Bergson then goes on to absolutely destroy a pillar of modern formal propositional logic. He incisively uncloaks logical negation's innate subjectivity! We are awed by this. We are even more awed that Western culture stubbornly and naïvely continues its general use of formal logic as though it were globally objective. Without knowing of our 100 year newer quantum perspectives Bergson intuits anti-classical memes. His conclusion of negation as subjective eliminates any general use of falsifiability. Too it declares SOM's dichons logically inept. To our delight, he inures a new meme, without using our adopted name: quanton. Bergson indirectly specifies a new quantonic meme to replace classicism's dichon. See Bergson's topic 39, The Idea of 'Nothing.' Carefully read its full, mind-altering text and our comments.


  1. Translators' use of English language to translate Bergson's French language text -

    We assume Arthur Mitchell is an Anglo, born and raised with classical English language tendencies and predilections. We do not know French language. Nor do we know language translation techniques. We may infer Mitchell's efforts were all manual and labors of love. Today, by comparison, we would use automated language processors to assist. Mitchell had no such 'luxury.' We sense, however, that many of Bergson's semantics lost some of their Bergsonian French glow in translation. Where Mitchell likely was classically formal and innately biformal, we think Bergson was (and most French are) less so. Simple examples are classicists' over-zealous use of thelogos. We sense Mitchell did this in spades, and probably altered at least some of Bergson's semantic intent.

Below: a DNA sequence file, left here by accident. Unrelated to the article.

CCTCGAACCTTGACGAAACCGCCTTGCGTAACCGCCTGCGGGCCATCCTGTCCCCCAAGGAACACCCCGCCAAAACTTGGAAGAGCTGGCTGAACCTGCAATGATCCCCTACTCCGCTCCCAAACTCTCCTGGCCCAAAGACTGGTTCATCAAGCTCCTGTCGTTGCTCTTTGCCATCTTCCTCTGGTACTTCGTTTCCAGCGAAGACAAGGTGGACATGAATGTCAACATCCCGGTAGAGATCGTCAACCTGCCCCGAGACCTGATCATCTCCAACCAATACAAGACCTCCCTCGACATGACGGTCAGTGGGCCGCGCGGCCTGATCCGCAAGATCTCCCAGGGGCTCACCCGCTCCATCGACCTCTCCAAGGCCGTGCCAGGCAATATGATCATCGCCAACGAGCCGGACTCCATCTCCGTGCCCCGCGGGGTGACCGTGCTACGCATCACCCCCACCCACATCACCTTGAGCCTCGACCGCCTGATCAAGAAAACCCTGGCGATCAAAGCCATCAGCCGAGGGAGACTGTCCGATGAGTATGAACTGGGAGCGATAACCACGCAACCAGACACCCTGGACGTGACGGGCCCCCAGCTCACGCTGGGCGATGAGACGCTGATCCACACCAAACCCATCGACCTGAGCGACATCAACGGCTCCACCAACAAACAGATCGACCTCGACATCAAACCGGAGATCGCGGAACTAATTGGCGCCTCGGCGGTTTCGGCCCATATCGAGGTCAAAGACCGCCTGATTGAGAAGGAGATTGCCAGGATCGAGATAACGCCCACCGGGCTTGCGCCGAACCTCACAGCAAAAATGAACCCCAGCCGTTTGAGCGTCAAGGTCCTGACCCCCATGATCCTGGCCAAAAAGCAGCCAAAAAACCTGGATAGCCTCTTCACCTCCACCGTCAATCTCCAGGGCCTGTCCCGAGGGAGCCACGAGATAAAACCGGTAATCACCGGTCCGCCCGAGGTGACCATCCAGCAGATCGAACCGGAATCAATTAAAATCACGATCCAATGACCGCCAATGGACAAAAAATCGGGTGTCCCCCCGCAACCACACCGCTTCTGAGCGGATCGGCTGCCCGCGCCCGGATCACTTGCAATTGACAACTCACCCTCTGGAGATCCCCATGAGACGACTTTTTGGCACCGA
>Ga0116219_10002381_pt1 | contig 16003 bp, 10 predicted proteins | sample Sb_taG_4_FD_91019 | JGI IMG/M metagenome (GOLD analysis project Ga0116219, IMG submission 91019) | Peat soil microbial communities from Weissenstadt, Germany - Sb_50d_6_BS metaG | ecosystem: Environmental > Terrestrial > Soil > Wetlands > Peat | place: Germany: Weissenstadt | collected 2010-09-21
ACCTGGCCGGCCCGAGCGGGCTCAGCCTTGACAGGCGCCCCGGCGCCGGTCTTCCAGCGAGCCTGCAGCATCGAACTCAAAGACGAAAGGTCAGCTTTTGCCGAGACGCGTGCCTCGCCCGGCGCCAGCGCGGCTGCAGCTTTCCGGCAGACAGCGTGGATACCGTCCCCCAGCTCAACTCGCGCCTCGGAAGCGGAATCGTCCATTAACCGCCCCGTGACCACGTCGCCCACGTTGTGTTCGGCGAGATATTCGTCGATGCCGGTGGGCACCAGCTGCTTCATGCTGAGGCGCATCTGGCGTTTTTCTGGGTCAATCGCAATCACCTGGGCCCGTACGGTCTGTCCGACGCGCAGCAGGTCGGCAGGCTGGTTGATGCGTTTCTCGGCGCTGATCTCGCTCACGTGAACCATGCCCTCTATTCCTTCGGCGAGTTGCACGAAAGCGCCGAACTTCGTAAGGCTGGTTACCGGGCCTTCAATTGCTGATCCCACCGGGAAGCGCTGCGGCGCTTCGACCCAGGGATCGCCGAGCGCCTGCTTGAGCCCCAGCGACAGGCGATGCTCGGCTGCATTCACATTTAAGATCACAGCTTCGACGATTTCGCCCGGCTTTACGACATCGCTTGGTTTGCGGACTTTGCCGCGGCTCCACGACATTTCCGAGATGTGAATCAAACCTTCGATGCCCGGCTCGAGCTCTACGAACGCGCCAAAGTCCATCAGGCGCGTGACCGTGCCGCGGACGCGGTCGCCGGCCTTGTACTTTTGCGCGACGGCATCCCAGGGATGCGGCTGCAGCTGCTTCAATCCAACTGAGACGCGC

A shallow but cogent example is how French language offers four versions of 'the:' le, la, l', and les. French, by comparison offers, ce, cet, and cette for both 'this' and 'that.' In English a 'this' or a 'that' could very easily be 'the,' and indeed and unfortunately often is. We assume Mitchell substituted 'the' for each.

    Where French is subtle and full of nuance, English is somewhat brutish and lacking finer sensibilities. That lingual deficit discounts English speakers' abilities to grasp essential discernments of quantum philosophy and science from classical philosophy and science. (See our Quantonics' Millennium III English Language Remediation.) Then, as we have shown in our Jun1999QQA on thelogos, Westerners tend to substitute 'the' far too often for articles, possessives, et al.

    Did Mitchell do that? As you can see in our QQA, if he did, it drastically alters semantic content of any text.